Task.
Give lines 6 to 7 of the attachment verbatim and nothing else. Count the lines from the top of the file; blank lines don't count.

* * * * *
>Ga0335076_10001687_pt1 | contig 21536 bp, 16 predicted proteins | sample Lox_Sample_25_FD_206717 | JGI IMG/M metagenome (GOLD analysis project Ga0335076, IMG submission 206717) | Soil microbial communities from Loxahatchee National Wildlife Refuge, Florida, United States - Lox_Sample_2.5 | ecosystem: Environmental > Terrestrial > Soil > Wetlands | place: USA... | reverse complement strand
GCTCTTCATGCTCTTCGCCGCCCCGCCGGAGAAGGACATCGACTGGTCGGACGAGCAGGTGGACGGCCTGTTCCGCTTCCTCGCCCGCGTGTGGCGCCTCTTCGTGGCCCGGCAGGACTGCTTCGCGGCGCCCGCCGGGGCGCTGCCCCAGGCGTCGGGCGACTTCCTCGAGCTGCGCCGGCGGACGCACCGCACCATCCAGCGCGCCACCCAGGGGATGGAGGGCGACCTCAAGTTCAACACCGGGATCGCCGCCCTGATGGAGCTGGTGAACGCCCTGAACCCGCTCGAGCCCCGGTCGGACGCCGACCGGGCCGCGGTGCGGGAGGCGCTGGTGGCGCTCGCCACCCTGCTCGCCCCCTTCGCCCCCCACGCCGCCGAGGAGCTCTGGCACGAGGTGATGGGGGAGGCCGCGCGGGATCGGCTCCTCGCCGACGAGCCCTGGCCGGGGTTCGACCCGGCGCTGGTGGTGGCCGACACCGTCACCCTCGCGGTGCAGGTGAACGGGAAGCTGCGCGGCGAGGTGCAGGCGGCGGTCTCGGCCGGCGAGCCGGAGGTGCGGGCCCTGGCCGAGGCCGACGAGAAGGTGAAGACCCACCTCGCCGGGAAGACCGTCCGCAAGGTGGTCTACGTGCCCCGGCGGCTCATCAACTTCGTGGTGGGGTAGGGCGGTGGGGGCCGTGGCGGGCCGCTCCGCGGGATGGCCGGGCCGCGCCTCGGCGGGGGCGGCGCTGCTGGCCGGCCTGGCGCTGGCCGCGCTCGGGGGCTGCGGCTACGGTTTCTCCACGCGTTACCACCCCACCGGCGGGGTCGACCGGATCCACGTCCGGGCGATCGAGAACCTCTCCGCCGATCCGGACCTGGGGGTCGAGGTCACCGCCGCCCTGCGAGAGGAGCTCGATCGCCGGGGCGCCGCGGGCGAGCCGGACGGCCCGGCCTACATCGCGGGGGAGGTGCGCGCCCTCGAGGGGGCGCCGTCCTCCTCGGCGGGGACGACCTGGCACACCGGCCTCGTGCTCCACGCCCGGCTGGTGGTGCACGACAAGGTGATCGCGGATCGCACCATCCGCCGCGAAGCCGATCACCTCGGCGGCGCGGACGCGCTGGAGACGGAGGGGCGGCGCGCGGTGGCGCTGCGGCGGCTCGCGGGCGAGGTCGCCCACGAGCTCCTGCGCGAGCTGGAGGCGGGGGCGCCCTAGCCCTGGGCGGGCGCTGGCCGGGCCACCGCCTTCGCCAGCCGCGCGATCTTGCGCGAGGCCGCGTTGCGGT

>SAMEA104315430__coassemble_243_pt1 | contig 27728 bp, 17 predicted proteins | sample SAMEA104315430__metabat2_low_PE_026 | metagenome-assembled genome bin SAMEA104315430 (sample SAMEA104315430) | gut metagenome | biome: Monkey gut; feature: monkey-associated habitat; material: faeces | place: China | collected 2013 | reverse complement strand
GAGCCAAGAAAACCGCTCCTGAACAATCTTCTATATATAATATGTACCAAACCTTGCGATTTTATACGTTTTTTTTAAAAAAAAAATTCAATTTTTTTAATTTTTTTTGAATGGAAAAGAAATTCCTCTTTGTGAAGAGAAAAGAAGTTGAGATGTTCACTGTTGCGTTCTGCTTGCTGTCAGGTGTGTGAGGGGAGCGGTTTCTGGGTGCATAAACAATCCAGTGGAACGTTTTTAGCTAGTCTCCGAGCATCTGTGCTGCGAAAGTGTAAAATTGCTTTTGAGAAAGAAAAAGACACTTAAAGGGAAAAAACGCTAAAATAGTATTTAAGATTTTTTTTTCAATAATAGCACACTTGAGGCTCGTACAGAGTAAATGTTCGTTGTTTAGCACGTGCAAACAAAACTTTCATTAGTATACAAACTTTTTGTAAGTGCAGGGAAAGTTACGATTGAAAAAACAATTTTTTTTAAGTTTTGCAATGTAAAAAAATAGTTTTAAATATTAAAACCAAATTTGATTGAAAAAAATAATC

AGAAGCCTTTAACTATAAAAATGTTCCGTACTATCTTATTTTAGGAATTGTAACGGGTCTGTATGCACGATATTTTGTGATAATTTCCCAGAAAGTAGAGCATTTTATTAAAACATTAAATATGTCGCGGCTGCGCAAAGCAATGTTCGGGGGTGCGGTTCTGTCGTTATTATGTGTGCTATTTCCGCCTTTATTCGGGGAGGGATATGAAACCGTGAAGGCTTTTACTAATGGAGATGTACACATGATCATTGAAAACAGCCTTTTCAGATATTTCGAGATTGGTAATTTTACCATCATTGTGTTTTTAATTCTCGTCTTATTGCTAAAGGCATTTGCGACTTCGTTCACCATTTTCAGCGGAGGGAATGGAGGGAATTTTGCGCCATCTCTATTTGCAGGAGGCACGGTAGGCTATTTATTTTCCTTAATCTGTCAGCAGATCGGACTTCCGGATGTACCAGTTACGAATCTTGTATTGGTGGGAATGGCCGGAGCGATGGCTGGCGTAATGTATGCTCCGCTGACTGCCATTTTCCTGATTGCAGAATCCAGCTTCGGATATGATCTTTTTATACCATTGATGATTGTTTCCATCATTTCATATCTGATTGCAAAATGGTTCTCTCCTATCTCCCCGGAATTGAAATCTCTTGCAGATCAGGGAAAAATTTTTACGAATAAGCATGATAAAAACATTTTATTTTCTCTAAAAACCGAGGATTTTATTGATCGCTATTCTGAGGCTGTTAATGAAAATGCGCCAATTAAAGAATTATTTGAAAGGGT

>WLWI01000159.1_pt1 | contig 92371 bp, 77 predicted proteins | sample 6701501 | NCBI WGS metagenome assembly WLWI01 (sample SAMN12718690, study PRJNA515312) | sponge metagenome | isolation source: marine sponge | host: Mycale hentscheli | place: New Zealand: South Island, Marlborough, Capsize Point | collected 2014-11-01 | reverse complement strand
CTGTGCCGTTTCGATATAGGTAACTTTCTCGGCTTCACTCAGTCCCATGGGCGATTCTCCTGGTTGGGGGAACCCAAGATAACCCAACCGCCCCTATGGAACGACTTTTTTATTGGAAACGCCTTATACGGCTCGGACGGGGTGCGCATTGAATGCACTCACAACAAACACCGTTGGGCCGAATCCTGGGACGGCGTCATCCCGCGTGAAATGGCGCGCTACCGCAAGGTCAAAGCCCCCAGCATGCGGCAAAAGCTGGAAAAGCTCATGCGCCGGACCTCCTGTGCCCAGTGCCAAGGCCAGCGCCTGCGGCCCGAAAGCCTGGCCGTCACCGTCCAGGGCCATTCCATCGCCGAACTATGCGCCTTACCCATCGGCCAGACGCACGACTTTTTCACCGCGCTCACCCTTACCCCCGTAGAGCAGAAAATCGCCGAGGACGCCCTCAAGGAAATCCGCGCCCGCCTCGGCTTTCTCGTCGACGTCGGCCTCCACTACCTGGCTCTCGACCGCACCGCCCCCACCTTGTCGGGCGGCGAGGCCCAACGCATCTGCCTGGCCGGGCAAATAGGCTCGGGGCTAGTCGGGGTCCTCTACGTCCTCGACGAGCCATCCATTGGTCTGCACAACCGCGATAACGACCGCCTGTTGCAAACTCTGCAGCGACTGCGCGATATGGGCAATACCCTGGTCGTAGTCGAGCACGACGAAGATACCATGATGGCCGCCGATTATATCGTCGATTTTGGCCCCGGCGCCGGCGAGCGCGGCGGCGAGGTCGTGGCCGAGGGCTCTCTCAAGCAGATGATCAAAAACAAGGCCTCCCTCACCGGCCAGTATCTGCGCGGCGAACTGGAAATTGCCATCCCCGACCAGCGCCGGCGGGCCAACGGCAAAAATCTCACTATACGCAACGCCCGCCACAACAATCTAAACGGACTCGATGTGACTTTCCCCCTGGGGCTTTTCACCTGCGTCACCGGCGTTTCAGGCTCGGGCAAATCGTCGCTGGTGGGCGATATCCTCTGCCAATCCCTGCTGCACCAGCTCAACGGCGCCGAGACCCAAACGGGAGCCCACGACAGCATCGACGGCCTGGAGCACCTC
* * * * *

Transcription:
>WLWI01000159.1_pt1 | contig 92371 bp, 77 predicted proteins | sample 6701501 | NCBI WGS metagenome assembly WLWI01 (sample SAMN12718690, study PRJNA515312) | sponge metagenome | isolation source: marine sponge | host: Mycale hentscheli | place: New Zealand: South Island, Marlborough, Capsize Point | collected 2014-11-01 | reverse complement strand
CTGTGCCGTTTCGATATAGGTAACTTTCTCGGCTTCACTCAGTCCCATGGGCGATTCTCCTGGTTGGGGGAACCCAAGATAACCCAACCGCCCCTATGGAACGACTTTTTTATTGGAAACGCCTTATACGGCTCGGACGGGGTGCGCATTGAATGCACTCACAACAAACACCGTTGGGCCGAATCCTGGGACGGCGTCATCCCGCGTGAAATGGCGCGCTACCGCAAGGTCAAAGCCCCCAGCATGCGGCAAAAGCTGGAAAAGCTCATGCGCCGGACCTCCTGTGCCCAGTGCCAAGGCCAGCGCCTGCGGCCCGAAAGCCTGGCCGTCACCGTCCAGGGCCATTCCATCGCCGAACTATGCGCCTTACCCATCGGCCAGACGCACGACTTTTTCACCGCGCTCACCCTTACCCCCGTAGAGCAGAAAATCGCCGAGGACGCCCTCAAGGAAATCCGCGCCCGCCTCGGCTTTCTCGTCGACGTCGGCCTCCACTACCTGGCTCTCGACCGCACCGCCCCCACCTTGTCGGGCGGCGAGGCCCAACGCATCTGCCTGGCCGGGCAAATAGGCTCGGGGCTAGTCGGGGTCCTCTACGTCCTCGACGAGCCATCCATTGGTCTGCACAACCGCGATAACGACCGCCTGTTGCAAACTCTGCAGCGACTGCGCGATATGGGCAATACCCTGGTCGTAGTCGAGCACGACGAAGATACCATGATGGCCGCCGATTATATCGTCGATTTTGGCCCCGGCGCCGGCGAGCGCGGCGGCGAGGTCGTGGCCGAGGGCTCTCTCAAGCAGATGATCAAAAACAAGGCCTCCCTCACCGGCCAGTATCTGCGCGGCGAACTGGAAATTGCCATCCCCGACCAGCGCCGGCGGGCCAACGGCAAAAATCTCACTATACGCAACGCCCGCCACAACAATCTAAACGGACTCGATGTGACTTTCCCCCTGGGGCTTTTCACCTGCGTCACCGGCGTTTCAGGCTCGGGCAAATCGTCGCTGGTGGGCGATATCCTCTGCCAATCCCTGCTGCACCAGCTCAACGGCGCCGAGACCCAAACGGGAGCCCACGACAGCATCGACGGCCTGGAGCACCTC